By Lucy Martin and Alex Mogul
Henri was born on December 15, 1852 in
He became Professor of Applied Physics
in the Department of Natural History in
Besides working with natural radioactivity
he studied the plane polarization of light,
the absorption of light by crystals, and
In 1903 he was awarded half of the Nobel
Prize while Pierre and Marie Curie were
awarded the other half for their
continuation of Becquerel’s study.
Becquerel published is finding in 2 main
books: the Annales de Physique et de
Chimie and the Compte Rendus de
l’Academie des Sciences.
Henri married Mlle. Janin and had a son,
Jean, who also became a physicist.
He died on August 25, 1908 at Le Croisic.
Henri’s Great Discovery
Henri Becquerel began to study the
effect of uranium salts on
He meant to test their ability to fog
the film when exposed to light
Becquerel found that when exposed to
light, the uranium salts would fog the
However, bad weather one day
interfered with the sunlight needed to
continue the experiment
Although no sunlight was exposed to
the salts, the uranium still fogged the
Even when Becquerel wrapped the
film in opaque paper so no sunlight
could enter, the uranium salts
continued to fog the film
Henri’s Discovery (cont’d)
Henri experimented with diverse
compounds of uranium and found that
all uranium compounds produced the
He concluded that the uranium atom
was, therefore, responsible for the
Marie and Pierre Curie continued this
discovery, to show that the fogging
was due to rays and particles given
off by the uranium
These rays and particles are called
radiation, and the process by which
materials, like uranium, give off these
rays is called radioactivity
For these valuable discoveries,
Becquerel and the Curies together
won the Nobel Prize in physics in
Disproving Dalton’s Theory
Disproved John Dalton’s theory that all
elements are composed of tiny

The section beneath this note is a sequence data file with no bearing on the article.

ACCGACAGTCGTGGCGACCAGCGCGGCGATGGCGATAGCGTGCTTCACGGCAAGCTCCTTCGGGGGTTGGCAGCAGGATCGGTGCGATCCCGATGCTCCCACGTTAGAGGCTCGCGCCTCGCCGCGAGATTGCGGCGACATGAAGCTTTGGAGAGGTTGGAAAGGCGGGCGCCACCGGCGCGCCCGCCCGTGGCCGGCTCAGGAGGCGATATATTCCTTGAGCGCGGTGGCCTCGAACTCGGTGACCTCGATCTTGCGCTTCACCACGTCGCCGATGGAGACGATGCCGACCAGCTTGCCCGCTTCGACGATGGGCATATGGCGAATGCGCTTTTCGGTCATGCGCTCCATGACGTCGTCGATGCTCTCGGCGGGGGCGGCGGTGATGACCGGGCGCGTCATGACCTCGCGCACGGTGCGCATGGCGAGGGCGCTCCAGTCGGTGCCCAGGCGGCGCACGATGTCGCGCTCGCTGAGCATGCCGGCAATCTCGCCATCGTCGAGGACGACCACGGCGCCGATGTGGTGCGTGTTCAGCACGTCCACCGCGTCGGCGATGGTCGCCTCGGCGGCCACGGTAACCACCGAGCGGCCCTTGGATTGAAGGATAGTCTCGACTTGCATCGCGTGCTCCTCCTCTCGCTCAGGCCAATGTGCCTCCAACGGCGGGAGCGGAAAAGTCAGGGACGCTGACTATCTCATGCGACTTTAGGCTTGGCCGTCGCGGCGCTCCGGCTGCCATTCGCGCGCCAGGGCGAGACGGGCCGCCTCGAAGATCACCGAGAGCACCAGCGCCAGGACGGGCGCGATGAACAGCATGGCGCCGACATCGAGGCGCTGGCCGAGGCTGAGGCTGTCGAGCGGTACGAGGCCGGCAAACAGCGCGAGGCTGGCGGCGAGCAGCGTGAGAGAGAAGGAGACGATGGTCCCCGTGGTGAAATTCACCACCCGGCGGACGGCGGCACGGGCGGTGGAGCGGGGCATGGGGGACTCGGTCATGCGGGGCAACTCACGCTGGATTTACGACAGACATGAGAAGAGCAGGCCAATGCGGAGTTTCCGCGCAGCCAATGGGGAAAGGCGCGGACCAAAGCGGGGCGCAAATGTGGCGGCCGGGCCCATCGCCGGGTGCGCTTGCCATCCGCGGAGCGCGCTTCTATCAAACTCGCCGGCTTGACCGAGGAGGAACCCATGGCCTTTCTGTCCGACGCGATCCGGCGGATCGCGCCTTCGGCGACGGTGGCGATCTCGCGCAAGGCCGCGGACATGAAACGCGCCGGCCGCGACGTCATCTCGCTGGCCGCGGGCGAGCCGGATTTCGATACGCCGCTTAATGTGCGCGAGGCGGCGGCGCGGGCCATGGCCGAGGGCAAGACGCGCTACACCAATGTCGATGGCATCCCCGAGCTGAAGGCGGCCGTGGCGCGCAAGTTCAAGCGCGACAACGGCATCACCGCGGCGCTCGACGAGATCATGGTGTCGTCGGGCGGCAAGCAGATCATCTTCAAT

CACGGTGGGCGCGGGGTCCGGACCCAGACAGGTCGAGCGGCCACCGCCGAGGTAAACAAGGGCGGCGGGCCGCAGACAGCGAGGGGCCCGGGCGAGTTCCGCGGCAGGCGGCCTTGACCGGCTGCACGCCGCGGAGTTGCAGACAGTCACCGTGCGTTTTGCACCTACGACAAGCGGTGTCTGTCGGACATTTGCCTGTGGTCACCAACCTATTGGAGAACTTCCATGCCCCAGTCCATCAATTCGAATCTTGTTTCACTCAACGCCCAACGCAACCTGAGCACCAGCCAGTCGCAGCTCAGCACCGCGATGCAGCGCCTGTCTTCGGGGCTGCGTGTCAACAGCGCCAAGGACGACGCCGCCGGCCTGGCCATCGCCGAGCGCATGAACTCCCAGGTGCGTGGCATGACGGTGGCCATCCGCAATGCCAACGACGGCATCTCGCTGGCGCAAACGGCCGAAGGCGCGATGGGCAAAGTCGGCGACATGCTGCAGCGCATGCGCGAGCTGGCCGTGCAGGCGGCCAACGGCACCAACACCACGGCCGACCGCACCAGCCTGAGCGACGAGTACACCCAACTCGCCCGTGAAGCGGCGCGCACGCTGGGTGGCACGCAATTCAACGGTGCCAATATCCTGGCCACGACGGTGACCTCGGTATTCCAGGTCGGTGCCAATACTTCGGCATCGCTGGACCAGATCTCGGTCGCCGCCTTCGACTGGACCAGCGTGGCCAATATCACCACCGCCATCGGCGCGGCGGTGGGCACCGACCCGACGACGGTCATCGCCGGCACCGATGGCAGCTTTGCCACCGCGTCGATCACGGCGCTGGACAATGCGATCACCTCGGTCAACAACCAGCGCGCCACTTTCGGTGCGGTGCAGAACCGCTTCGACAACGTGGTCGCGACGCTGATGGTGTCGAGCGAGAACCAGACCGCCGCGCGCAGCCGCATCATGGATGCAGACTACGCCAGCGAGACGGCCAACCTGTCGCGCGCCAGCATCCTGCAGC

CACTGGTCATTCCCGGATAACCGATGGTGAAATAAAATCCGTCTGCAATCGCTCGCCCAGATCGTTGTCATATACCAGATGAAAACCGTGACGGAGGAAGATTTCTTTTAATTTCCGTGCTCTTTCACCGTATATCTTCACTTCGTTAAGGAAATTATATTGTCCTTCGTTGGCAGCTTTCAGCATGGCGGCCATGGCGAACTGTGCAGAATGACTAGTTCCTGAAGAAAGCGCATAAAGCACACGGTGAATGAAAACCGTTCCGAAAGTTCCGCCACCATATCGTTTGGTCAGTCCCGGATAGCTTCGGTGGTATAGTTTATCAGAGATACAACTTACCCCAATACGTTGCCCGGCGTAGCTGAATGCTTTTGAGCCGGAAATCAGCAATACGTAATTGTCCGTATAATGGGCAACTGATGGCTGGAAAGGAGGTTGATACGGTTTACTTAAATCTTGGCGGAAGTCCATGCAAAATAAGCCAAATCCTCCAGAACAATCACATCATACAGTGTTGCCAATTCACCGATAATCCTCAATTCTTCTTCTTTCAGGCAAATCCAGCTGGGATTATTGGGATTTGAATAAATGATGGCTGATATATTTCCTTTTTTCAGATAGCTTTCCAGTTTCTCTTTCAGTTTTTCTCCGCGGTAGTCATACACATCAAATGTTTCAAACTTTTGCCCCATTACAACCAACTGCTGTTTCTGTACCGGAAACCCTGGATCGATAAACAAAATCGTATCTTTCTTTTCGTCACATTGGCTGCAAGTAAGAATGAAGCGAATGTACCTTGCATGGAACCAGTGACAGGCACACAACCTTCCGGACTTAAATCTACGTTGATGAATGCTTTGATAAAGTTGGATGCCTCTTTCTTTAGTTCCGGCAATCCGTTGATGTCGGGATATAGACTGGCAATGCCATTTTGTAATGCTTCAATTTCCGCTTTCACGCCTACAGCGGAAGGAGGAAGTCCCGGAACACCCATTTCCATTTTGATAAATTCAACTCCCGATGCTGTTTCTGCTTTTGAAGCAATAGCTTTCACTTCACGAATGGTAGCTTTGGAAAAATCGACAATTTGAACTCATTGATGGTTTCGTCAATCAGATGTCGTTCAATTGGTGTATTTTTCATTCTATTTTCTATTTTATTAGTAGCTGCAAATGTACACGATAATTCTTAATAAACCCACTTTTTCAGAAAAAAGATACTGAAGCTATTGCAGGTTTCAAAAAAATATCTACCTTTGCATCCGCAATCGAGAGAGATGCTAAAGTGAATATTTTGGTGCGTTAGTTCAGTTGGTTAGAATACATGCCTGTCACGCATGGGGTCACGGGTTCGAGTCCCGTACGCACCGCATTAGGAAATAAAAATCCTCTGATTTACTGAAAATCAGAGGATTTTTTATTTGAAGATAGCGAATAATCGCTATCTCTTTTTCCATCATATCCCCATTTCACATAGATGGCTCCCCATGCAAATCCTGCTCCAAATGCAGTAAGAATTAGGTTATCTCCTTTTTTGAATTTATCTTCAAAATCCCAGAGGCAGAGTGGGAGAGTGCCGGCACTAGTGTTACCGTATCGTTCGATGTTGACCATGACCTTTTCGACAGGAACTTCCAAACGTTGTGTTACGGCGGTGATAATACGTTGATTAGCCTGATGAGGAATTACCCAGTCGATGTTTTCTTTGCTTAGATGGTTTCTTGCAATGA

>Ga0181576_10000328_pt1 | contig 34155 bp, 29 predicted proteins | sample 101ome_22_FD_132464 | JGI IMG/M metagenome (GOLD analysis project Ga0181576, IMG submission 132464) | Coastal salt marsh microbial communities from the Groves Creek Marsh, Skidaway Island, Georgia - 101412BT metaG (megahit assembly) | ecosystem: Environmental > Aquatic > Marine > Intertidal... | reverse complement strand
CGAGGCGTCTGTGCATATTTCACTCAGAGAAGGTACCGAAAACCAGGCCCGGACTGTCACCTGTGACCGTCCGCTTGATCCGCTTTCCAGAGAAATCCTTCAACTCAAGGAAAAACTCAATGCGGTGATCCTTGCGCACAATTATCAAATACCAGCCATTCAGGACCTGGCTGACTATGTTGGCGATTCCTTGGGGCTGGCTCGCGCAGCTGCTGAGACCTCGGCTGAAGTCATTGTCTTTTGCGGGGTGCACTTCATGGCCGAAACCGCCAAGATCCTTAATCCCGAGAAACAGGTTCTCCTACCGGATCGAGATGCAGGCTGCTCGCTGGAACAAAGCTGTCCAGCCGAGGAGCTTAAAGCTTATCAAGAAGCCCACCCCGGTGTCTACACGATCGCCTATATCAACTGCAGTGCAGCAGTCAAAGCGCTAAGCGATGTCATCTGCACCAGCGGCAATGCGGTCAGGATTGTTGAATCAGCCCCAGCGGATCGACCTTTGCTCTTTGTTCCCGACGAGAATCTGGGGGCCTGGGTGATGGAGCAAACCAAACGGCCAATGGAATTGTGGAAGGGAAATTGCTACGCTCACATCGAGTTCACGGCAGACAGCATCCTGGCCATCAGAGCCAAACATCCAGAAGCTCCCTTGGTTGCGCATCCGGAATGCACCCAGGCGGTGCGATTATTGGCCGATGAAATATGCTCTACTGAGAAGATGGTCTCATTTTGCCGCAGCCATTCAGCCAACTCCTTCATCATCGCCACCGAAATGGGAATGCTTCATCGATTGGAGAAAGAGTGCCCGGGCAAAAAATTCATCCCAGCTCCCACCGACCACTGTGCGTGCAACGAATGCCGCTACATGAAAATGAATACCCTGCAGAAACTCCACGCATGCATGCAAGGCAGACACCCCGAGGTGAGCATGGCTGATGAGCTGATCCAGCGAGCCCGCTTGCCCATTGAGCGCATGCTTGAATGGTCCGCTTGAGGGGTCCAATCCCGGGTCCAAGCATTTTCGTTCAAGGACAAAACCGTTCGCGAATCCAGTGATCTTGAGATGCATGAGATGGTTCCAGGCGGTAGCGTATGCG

indivisible atoms, showing that atoms
Becquerel’s discovery of radioactivity
led to further discoveries to refute
The nuclei of radioactive atoms
(radioisotopes) are unstable due to too
many or too few neutrons and/or
These unstable nuclei go through
radioactive decay during which they
spontaneously cast off radiation
The particles emitted from the atom
cause the nucleus to stabilize itself again
and form a non-radioactive isotope
This new isotope is of a different
identity than the radioactive atom and
belongs to another element
1. What was so amazing about Henri Becquerel’s experiment?
2. What makes an atom radioactive, and, once you know this, how do you
know that uranium is radioactive? What can you tell about uranium’s
3. After a radioactive atom has stabilized itself and formed a non-
radioactive isotope is it a new element? Why?
4. What theory did Henri’s experiment disprove?
5. How would our lives be different if radiation was not discovered?
1. Even though the uranium salts had not been exposed to lights, the photographic paper still
2. An atom is radioactive when the nucleus is unstable, having has too many or too few
neutrons and/or protons, and it releases this unstable energy through radiation. The rays on the
photographic film in Becquerel’s experiment appeared even when the uranium was not
exposed to sunlight, so these rays must have been radiation. Therefore, uranium’s nucleus was
unstable, and in order to stabilize, it needed to let go of the extra energy until it reached an
ideal neutron to proton ratio. Click here and go to question #5.
3. It is a different element. When an element gives off radiation, protons are emitted from the
atom, therefore, the atomic number has changed.
4. He disproved John Dalton’s theory that all elements are composed of tiny indivisible
atoms, showing that atoms can divide.
5. We would not have x-rays and we would lose a valuable cancer treatment.
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